Landlords also want to reduce liability. If tenants are harmed in a fire caused by unattended burning objects like candles or incense, I’m sure they’d feel bad about it, but at the same time, they’ll want to learn the source of the fire so as to avoid being held fully liable for leasees’ personal injury and property damages.
Takeaway: You might find your landlord’s rules to be annoying, but consider how much responsibility they have to keep you and others in your apartment building safe and housed.
What if My Landlord is Cool with It?
In some cases, landlords don’t mind if you burn incense or not, but there still might be other factors to consider.
You might enjoy the process of burning incense, but if you have a roommate, they might not share your enthusiasm. While there’s nothing wrong with burning incense in an apartment that doesn’t have any incense-burning restrictions, it helps to be considerate of others.
Some brands of incense release large amounts of smoke as they burn. Studies have shown that inhaling excessive amounts of incense smoke can lead to health problems similar to secondhand smoke produced by cigarettes.
I can’t imagine that you’d burn that much incense at once, but it’s just a matter of being mindful that those who live with you might not want to share your incense-burning experience.
We all have different scent preferences as well. If you have a roommate that strongly dislikes a particular scent, it might be helpful to burn that scent when they’re not at home.
Tips for Burning Incense in an Apartment
All other things considered, if you decide to go forward and burn incense in your apartment, there are safe and considerate ways to go about doing it.
Safely Light Incense
The most important thing you can do for yourself, roommates, and neighbors is to safely engage in incense burning. Smoldering incense should never be left unattended. When lighting it, do so away from hanging window treatments or anything else that can catch fire.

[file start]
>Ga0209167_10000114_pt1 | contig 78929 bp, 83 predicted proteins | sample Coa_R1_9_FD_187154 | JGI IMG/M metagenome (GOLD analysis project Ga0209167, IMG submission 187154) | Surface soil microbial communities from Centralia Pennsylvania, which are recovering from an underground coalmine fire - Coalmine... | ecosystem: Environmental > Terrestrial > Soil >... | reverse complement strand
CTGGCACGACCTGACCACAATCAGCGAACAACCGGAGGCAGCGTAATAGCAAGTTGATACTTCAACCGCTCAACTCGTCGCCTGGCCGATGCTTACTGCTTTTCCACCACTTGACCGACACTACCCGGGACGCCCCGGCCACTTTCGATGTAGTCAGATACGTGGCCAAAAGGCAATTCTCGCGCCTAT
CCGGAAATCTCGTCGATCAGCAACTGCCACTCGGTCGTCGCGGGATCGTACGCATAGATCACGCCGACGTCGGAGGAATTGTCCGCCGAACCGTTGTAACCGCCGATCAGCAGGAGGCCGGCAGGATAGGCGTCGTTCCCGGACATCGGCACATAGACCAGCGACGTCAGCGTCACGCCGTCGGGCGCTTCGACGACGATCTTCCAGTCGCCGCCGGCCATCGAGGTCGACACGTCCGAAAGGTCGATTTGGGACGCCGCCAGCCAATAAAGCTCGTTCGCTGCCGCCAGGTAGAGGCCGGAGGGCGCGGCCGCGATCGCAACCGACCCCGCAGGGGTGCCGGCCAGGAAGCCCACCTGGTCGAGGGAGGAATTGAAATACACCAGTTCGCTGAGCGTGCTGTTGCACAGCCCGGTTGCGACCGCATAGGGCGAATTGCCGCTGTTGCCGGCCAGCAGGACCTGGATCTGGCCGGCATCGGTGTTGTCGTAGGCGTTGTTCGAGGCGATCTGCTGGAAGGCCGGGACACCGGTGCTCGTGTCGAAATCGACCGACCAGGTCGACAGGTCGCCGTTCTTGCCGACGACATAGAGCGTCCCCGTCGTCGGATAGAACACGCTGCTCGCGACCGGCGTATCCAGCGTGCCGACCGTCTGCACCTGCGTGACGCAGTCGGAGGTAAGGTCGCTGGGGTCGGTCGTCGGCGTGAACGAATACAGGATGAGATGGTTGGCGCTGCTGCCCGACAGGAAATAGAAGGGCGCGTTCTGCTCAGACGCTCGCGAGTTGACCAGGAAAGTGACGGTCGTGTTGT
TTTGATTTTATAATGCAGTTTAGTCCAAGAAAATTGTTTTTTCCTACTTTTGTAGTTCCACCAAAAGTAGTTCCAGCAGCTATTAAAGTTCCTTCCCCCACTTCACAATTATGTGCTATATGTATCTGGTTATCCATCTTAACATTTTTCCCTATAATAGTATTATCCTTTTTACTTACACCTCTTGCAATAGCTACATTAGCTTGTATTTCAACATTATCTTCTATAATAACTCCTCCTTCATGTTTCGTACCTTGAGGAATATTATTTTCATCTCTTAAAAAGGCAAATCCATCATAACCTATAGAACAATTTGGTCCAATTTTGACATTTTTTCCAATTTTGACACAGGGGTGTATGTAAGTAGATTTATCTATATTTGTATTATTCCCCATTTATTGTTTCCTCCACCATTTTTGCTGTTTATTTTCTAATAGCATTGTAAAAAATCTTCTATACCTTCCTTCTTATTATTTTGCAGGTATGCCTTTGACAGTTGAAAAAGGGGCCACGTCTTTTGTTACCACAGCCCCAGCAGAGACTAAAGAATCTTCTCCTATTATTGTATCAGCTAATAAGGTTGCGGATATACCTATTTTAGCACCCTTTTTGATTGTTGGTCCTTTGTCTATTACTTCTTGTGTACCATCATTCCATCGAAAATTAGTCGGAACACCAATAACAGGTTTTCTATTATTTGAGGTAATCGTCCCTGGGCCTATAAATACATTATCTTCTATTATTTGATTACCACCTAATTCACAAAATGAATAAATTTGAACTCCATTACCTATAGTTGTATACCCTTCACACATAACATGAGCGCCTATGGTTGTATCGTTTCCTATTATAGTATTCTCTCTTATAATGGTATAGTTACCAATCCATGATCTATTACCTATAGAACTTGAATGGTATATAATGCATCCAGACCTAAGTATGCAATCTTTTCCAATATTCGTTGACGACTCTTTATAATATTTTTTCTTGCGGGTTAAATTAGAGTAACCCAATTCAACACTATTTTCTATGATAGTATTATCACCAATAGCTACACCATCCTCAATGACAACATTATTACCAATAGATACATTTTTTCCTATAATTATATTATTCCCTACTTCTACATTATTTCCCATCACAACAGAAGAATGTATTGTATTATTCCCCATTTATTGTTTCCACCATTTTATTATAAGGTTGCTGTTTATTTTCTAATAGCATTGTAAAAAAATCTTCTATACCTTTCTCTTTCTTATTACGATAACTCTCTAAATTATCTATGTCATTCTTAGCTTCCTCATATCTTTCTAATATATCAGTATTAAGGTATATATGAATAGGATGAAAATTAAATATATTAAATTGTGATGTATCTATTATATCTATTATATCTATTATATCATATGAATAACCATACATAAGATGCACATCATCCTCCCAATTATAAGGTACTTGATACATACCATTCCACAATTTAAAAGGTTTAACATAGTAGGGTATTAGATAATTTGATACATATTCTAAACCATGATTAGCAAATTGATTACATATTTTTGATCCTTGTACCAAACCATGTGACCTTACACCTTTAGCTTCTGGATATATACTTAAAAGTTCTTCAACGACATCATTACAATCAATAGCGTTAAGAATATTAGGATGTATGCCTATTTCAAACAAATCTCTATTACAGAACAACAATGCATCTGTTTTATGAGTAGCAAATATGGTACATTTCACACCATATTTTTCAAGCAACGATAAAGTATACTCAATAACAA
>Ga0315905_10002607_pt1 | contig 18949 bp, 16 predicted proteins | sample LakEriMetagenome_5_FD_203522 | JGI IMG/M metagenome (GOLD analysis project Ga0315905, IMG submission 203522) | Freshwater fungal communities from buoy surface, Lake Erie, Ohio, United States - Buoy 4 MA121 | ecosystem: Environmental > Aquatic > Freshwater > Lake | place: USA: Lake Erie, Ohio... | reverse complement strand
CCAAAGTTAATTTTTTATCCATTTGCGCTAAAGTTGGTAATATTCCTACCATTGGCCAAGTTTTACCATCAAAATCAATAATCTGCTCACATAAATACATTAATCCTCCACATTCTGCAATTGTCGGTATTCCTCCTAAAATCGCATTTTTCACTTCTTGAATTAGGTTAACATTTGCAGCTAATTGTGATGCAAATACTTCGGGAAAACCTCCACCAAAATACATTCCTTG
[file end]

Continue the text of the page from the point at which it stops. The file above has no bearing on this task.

Always place your incense holder on a fireproof surface.
Also make sure that the ashes drop onto your fireproof holder. If the incense stick is hanging over the edge and ashes fall onto your carpet, that could create carpet burns, or spark a fire.
Burn Low Smoke Incense
Choose Less Offensive Scents
If you live in close quarters or you know that your incense smoke creeps through the vents and into neighbors’ apartment units, consider burning more universal fragrances.
Morningstar is a good option. When I light these sticks, those around me who usually dislike the smell of incense, don’t even notice that I’m burning it so long as I keep my door closed.
Premium incense usually has even purer fragrance elements that gracefully release very low amounts of smoke and you smell far more fragrance.
You can’t go wrong when choosing incense made with natural ingredients.
Consider Diffusing Essential Oils
Some people who burn incense are drawn to the idea of natural botanical elements being released into the air. If this is the case for you, and you want to avoid the hassle of burning incense in an apartment, then consider essential oils.
Some of the best diffusers are the ones that don’t use water or heat. Diffusing essential oils gives you all the benefits of natural elements without any smoke.
Whether or not you can burn incense in your apartment largely depends on whether there is a state or local law in place restricting this practice.
If not, there might be a clause in your apartment lease that prevents you from burning incense in your unit. You must read your lease and talk to your landlord before burning incense in your apartment.
Beyond that, you have to consider the extent to which your neighbors might be exposed to the smoke emitting from your incense. One way to avoid annoying roommates or neighbors is to burn low-smoke incense. Another alternative is to diffuse essential oils.